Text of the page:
Selective grading: If students have done homework containing say, 10 questions, pick 3 or 4 and grade those. Don’t let the students know which questions you will be grading, but do tell them that you will be picking only a few to grade. A bonus to this method is that I find the overall quality of the work improves because students consider the quality of each answer.

Peer grading:  After simple quizzes, I used to have students switch papers with a classmate and then I would read the answers out loud and the classmate would mark the inccorect responses. I stopped when I found out there was cheating going on (duh!), so I started correcting them all myself.  Halfway through a huge stack, I realized what a waste of time this was, so I came up with a cheat-proof method that has worked ever since: Students must take the quiz using a black or blue pen. When the quizzes are completed, I collect them, shuffle, and redistribute instead of letting them pick their grading partner. All writing implements are put away and I distribute green pens, which students use for grading. With a big class, this saves me at least half an hour for each quiz.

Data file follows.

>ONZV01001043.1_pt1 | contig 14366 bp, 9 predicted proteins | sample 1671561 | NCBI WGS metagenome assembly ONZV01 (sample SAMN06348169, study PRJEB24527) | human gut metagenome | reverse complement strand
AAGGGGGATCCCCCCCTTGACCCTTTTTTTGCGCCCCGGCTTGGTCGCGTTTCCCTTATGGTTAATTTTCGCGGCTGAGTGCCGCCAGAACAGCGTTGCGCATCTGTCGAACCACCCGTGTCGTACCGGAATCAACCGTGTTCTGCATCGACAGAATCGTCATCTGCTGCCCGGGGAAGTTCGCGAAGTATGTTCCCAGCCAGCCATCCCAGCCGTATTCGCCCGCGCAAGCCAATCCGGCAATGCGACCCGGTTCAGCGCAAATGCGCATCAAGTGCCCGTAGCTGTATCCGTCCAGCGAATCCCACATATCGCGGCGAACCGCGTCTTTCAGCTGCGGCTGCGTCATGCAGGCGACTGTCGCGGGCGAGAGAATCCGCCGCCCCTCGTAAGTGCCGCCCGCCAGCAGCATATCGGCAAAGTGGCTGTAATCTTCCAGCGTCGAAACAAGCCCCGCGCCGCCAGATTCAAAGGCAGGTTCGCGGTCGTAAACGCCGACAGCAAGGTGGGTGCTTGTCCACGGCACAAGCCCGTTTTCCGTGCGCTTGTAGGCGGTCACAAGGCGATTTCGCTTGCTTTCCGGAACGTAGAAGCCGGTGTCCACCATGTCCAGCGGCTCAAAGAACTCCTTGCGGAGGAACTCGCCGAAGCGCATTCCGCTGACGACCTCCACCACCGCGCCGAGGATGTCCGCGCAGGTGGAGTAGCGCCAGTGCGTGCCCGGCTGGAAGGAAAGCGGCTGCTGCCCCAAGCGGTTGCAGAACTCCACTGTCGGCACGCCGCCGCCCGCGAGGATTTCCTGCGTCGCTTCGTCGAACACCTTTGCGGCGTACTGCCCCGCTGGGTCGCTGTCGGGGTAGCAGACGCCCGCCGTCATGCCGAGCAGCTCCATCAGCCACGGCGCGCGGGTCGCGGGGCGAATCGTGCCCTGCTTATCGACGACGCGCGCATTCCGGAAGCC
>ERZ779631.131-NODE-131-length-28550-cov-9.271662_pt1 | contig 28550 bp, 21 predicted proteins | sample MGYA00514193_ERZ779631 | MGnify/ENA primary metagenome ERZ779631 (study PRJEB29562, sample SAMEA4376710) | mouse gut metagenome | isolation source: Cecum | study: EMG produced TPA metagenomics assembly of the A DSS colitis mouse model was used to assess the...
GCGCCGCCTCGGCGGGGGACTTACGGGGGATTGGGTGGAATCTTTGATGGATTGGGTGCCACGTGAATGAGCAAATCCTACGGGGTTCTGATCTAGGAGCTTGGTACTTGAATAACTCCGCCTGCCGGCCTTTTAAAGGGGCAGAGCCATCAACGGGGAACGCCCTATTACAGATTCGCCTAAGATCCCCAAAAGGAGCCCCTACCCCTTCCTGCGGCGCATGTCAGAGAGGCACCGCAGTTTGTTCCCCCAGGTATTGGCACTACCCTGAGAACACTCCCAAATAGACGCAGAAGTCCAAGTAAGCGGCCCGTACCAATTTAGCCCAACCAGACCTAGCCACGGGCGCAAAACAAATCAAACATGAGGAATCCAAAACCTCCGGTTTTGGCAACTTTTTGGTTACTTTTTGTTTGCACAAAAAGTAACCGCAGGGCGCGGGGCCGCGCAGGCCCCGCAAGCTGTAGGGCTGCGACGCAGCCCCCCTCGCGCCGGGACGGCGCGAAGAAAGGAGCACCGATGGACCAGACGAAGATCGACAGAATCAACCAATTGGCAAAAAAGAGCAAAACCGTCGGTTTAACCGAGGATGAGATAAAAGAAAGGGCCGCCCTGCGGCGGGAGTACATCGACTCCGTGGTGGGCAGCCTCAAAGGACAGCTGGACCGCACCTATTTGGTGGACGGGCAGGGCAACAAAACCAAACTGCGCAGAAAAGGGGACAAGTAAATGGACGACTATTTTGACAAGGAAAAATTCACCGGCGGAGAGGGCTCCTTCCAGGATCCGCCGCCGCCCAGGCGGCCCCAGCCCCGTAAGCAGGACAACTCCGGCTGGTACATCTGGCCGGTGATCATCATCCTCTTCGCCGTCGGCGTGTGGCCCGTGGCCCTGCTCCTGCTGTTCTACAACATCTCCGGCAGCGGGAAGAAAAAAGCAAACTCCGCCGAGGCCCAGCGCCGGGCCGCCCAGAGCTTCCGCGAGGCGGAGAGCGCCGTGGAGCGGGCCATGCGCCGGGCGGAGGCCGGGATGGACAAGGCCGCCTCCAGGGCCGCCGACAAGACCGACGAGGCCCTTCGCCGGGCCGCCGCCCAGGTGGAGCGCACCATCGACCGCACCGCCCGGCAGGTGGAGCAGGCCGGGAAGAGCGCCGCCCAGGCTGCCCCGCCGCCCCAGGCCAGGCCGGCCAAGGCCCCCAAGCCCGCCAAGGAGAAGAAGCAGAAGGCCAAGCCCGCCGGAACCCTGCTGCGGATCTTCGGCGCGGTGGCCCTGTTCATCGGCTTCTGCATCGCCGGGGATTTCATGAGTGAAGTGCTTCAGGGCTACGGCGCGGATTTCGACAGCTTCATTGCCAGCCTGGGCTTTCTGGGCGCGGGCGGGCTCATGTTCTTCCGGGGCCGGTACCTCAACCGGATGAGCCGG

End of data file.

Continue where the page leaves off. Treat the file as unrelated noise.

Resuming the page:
Don’t grade everything: Not every assignment needs to be graded. This has been my biggest mental hurdle. If they put in the effort, shouldn’t they be rewarded with points? On the other hand, if they blew off an assignment, or did it poorly, shouldn’t there be a score that reflects the lack of effort?  I have put aside my urge to assign points for everything, and once in a while, I tell students not to turn in something at the end of class (never before they start). Not surprisingly, there are audible “Awwww” sounds from those who put in the effort and some high-fives among those who were slacking. This makes me feel guilty, but I make myself feel better knowing I will have an extra free hour that evening.

Verbal feedback: If I notice a mistake being repeated that requires me writing out a lengthy comment to explain, or is difficult to explain without an example, sometimes I just put an asterisk at the top of the paper. Then in class, I say “If there is an asterisk at the top of your paper, pay close attention, because this feedback is for you….”  Students know I am not calling them out individually because they know it’s something I saw on several papers.

Wishing you all the best for the new year! May your grading time be efficient and productive!